21 5 / 2013
Some users recently inquired about our rules for e-mail addresses. In this post we shed some light about this.
BuddyNS is a DNS reliability service. Because issues in an organization’s DNS affect all organization’s services in a waterfall effect, we take smooth running of your domains extremely seriously.
To this end, our systems perform routine checks on your domain’s health and report to you as soon as something goes wrong. Our experience over the years showed that e-mails addresses entered by users are or become unreachable with ridiculous frequency, because of nasty spam filters, disposable e-mails, unattended mailboxes, quotas, broken aliases, or a gazillion other reasons.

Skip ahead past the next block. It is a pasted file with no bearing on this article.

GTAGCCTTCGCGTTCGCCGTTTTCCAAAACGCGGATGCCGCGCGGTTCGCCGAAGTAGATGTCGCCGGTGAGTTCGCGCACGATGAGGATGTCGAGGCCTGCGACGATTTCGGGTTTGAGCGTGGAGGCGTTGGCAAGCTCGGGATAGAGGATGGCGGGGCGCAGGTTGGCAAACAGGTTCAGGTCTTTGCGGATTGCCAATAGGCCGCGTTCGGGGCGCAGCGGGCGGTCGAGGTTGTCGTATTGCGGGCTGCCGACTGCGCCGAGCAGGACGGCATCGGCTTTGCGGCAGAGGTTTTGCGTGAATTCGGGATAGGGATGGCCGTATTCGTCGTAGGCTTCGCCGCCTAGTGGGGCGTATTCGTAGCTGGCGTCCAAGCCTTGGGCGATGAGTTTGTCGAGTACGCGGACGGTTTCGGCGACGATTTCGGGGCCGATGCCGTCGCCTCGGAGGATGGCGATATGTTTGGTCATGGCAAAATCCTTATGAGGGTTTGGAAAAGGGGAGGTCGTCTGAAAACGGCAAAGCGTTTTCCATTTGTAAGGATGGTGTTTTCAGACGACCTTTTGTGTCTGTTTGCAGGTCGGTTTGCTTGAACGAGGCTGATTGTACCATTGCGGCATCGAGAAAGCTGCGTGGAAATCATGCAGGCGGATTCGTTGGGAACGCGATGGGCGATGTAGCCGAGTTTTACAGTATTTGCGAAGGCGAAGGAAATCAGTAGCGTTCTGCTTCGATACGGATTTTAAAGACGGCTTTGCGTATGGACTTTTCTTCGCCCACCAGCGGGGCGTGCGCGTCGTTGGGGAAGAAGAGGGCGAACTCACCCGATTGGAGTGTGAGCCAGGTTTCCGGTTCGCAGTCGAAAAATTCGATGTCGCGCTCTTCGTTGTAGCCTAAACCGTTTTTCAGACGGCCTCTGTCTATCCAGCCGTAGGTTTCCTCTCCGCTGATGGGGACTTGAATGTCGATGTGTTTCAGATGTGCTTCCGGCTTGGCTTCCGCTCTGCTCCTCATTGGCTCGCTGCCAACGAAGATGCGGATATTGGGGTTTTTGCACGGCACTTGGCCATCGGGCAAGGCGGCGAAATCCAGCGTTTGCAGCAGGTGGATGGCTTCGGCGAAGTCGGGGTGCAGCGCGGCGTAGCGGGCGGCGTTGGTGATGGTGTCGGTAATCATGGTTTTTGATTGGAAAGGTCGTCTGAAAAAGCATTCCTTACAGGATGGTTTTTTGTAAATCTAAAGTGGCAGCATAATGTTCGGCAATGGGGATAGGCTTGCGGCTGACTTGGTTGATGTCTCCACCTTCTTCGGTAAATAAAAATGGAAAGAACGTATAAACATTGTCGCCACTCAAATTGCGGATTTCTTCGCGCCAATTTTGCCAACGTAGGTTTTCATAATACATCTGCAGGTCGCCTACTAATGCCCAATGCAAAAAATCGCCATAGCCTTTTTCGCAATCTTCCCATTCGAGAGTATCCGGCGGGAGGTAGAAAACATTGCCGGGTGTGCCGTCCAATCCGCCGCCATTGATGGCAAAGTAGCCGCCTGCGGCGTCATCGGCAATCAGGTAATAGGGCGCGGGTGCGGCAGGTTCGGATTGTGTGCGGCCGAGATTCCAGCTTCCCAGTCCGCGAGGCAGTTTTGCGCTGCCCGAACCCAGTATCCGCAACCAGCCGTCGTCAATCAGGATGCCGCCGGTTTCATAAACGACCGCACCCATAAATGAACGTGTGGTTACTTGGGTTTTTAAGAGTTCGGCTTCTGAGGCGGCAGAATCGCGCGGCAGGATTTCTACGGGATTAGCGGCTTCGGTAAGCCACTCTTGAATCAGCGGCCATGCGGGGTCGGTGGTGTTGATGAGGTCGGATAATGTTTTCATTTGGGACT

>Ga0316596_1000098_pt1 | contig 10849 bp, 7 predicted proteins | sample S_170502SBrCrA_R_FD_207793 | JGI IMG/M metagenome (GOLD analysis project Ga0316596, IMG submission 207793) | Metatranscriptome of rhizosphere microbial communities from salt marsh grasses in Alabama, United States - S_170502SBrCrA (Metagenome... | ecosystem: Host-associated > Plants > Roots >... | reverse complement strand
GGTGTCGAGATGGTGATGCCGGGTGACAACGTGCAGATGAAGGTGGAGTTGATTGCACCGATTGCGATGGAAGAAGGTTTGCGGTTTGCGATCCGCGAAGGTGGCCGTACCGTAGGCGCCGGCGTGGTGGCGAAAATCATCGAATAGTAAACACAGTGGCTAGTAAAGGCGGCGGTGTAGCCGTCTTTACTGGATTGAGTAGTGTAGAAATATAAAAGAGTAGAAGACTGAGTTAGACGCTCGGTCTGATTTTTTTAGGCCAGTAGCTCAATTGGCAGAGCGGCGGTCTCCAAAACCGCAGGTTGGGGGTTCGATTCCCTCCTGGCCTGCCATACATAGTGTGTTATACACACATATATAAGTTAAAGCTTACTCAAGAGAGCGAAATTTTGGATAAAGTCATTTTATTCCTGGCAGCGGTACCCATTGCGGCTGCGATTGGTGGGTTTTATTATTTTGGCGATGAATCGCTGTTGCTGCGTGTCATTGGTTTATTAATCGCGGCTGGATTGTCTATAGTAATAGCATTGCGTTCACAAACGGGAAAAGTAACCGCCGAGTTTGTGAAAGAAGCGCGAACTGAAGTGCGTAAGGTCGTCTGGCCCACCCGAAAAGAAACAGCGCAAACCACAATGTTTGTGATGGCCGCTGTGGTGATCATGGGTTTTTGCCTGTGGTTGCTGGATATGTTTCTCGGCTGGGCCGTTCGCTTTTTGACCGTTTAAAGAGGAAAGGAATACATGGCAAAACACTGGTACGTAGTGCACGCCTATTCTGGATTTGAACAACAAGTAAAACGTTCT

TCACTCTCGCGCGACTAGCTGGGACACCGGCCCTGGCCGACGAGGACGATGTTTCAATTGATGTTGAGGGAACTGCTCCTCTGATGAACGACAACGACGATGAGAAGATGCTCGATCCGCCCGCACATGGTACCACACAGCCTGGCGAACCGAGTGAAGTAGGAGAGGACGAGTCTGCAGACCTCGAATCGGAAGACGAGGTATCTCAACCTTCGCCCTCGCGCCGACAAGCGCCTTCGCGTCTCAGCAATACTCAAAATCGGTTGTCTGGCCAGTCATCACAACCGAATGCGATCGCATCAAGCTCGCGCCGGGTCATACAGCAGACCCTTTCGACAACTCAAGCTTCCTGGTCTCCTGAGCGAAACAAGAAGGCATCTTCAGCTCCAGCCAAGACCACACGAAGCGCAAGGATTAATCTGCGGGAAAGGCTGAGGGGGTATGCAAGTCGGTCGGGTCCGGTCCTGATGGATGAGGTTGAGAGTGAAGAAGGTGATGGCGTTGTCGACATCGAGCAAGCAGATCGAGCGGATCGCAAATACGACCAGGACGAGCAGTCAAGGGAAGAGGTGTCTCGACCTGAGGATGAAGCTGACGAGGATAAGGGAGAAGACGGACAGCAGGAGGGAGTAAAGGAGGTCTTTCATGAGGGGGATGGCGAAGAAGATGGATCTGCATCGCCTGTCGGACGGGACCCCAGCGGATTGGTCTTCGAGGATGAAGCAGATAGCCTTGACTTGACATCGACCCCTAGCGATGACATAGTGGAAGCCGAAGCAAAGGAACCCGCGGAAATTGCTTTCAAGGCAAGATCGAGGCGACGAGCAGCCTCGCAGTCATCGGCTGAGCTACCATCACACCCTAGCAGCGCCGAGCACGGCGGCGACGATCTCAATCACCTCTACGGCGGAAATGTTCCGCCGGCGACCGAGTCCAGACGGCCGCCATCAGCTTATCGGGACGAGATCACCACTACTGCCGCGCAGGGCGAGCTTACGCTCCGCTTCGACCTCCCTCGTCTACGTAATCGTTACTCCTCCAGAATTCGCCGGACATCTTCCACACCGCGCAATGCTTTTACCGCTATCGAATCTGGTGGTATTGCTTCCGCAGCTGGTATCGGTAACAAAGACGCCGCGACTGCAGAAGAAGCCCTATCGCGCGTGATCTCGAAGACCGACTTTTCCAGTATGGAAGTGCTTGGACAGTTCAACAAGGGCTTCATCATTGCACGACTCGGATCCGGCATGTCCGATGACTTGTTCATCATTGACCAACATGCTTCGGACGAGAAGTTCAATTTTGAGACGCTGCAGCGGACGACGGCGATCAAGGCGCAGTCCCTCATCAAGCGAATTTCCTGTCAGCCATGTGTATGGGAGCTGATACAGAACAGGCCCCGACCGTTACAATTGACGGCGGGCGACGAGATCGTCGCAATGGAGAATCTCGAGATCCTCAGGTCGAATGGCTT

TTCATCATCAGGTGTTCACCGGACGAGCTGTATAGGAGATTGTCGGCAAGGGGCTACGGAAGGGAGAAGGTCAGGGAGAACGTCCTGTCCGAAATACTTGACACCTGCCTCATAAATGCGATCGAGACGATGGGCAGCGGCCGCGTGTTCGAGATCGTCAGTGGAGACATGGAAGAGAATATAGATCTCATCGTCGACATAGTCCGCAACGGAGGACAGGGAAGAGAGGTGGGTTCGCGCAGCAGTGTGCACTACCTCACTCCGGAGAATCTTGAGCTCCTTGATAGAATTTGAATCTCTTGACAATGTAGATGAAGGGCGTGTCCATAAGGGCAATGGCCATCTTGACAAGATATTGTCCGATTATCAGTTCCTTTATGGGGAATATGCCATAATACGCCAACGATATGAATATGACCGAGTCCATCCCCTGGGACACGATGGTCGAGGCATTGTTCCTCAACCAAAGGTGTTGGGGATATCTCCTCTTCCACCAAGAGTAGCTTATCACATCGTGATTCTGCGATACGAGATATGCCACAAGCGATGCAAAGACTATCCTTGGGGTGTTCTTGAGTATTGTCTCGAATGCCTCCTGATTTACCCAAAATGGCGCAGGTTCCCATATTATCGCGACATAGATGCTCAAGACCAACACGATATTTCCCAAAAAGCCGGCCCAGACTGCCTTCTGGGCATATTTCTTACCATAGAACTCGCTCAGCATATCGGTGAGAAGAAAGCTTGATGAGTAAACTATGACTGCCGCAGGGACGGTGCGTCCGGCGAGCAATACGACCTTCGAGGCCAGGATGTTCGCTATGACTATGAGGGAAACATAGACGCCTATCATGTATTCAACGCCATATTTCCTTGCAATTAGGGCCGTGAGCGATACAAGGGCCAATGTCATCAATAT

If we report you a problem and you cannot take action on it, your domain names suffer downtime, and the situation ends up in stress and disappointment on your side. Even though this is up to the user’s poor choice of his e-mail contact, we refuse to provide a service in such miserable conditions.
So we first introduced the free SMS notification service. A large fraction of users choose to not register their mobile phone, and we respect this privacy choice. Therefore, BuddyNS now assesses the reliability of an e-mail address and permits activation of one zone with our system only if this passes some criterias.
If you are unwilling to provide a reliable e-mail address, one compliant with these criterias, look further for your secondary DNS provider.
Good e-mail addresses
When you activate a new zone on BuddyNS, either from the zone activation page or from inside the BuddyBoard, BuddyNS may return you one of the following errors: